No lodging truth-in-advertising laws enforcement allows Airbnb and HomeAway to add mandatory fees just like hotels
Everyone knows that the US has strict lodging truth-in-advertising laws. It shouldn’t be the job of normal consumers to decipher advertising to figure out whether it is true or false. But, inaction from the Federal Trade Commission (FTC) means false advertising is growing, especially in the lodging sector.
For the past decades, hotels have begun to add mandatory resort fees to their room rates. These new fees have allowed hotels to skirt lodging truth-on-advertising laws. The FTC actions have been shameful. Lack of enforcement of basic false advertising rules has resulted in an increase in lawbreakers.
When Travelers United began this crusade against false advertising at hotels about a decade after Vegas hotels intrduced resort fees, our organization asked the FTC to put a stop to what we considered unfair and misleading practices. Even other hoteliers at the time, around 1998, battled over hotel resort fees. Lodging truth in advertising was the ultimate casualty.
Harrahs began an advertising campaign against MGM Grand who was charging resort fees. Harrahs multimillion-dollar campaign claimed that MGM Grand was advertising incomplete room rates by adding a mandatory resort fee to a reduced room rate. The result was that consumers perceived that MGM rooms were a better bargain than Harrahs’ where room rates included the same amenities for a higher rate. Though the lodging products were the same, the advertising a better room rate made MGM seem to be less expensive.
Eventually, even with the millions of dollars of advertising paid for by Harrahs, the corporation gave up and began to charge similar “resort fees.” Consumers ended up losing because the keepers of advertising honesty were asleep at the switch. And, still are.
Today it is the FTC that is not doing anything to stop the pernicious practice of hotel resort fees. The lack of truth in advertising enforcement has seen the scourge of resort fees increase at the fastest rate in history and expand to even motel establishments. And, even more harmful to consumers, the home-sharing markets of Airbnb, HomeAway, VRBO, and so on are beginning to spread the lack of lodging truth in advertising to vacation home rentals as well as hotels.
The Airbnb community center for operators has a series of drop-down menus that allow hosts to add specific fees to their room rates. These fees are not revealed in the original Airbnb prices. They are added on after the buying process has begun and only revealed prior to purchase. This is designed to be a drip pricing sequence that will mislead customers. It is the same process that hotels have used since the late-1990s with resort fees. But, now a practice that has always been relatively rare among nationwide hotels, is now growing across the country.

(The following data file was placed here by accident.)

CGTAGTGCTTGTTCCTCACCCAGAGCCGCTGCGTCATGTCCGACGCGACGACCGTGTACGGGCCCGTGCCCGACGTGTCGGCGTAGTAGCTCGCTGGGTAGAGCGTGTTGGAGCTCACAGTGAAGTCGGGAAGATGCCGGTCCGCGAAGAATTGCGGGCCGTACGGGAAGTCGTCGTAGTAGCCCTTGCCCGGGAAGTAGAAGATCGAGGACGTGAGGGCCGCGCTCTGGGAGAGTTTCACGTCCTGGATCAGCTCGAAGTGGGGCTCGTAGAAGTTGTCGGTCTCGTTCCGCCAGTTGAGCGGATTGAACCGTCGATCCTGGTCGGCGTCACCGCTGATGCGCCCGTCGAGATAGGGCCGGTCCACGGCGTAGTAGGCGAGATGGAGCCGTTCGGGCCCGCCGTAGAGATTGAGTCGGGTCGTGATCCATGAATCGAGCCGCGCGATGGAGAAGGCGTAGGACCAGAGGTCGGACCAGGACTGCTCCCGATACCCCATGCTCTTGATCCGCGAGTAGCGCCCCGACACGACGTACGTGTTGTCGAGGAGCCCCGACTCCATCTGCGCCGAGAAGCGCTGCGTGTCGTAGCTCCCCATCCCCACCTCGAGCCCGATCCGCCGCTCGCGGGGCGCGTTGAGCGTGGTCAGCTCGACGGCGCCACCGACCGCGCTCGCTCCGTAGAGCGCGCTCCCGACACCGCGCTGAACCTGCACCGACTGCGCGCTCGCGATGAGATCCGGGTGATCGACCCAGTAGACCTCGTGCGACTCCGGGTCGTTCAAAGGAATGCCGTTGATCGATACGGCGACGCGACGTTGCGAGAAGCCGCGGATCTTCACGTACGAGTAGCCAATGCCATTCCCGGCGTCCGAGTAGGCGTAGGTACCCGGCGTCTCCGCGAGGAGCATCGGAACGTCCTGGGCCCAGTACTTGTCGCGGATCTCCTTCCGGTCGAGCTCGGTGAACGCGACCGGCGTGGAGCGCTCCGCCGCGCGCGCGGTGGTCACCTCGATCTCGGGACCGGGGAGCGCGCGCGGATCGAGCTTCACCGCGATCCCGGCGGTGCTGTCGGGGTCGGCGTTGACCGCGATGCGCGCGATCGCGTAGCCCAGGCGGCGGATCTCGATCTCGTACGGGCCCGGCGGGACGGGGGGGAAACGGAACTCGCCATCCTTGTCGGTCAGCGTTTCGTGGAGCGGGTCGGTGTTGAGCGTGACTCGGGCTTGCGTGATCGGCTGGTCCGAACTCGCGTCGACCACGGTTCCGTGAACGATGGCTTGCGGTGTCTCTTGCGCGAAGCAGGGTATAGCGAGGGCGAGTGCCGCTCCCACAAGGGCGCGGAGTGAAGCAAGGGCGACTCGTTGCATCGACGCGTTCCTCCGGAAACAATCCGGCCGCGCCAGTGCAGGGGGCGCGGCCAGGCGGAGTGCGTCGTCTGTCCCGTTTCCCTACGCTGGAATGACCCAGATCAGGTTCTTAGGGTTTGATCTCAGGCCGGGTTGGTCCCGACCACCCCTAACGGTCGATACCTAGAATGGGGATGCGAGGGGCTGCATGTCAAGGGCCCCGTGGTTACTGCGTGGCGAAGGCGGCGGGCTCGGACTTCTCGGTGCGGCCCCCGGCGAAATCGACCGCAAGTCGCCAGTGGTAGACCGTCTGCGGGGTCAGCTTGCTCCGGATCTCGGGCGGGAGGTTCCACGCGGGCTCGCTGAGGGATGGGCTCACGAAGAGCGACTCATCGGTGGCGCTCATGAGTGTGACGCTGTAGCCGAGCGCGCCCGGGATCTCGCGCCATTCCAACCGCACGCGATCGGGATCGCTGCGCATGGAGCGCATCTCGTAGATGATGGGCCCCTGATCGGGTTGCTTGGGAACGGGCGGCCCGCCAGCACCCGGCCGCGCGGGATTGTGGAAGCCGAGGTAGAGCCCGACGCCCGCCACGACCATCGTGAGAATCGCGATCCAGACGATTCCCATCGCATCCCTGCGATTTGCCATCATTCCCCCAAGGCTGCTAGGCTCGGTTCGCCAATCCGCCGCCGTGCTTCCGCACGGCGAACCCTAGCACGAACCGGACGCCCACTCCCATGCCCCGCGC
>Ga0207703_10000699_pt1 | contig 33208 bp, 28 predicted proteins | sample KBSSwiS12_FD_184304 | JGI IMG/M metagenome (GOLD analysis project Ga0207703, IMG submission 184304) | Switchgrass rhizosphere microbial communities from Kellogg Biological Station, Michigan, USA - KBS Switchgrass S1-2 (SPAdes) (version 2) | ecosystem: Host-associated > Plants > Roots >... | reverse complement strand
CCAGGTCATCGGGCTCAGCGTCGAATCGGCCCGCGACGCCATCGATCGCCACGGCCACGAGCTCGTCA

Whenever the government, the FTC, or the courts give for-profit businesses room to fudge on advertising, they normally drive a truck the loophole and find a way to mislead consumers. The lack of any truth-in-advertising enforcement for hotel advertisers from the FTC has resulted in home-sharing operations listing “resort fees” and “management fees” separately for Airbnb owners.
Finally, the FTC did produce an Economic Analysis of Hotel Resort Fees in January 2017, just before President Trump was sworn into office. Nothing has happened since then. Remember that the Obama administration produced the report but did nothing with the report for months and never took any consumer protections actions. Now, President Trump’s FTC isn’t moving forward either ignoring lodging truth in advertising.
Here is the conclusion of the FTC 2017 Economic Report — Separating the hotel resort fees from room rates harms consumers.
Forcing consumers to click through additional webpages to see a hotel’s resort fee increases the cost of learning the hotel’s price. Separating the room rate from the resort fee increases thecognitive costs of remembering the hotel’s price. When it becomes more costly to search and evaluate an additional hotel, a consumer’s choice is either to incur higher total search and cognitive costs or to make an incomplete, less informed decision that may result in a more costly room, or both.
Hotels could eliminate these costs to consumers by including the resort fee in the advertised price.
In sum, the literature suggests that separating mandatory resort fees from posted room rates without first disclosing the total price is likely to harm consumers by artificially increasing the search costs and the cognitive costs of finding and booking hotel accommodations. Unless the total price is disclosed up front, separating resort fees from the room rate is unlikely to result in benefits that offset the likely harm to consumers.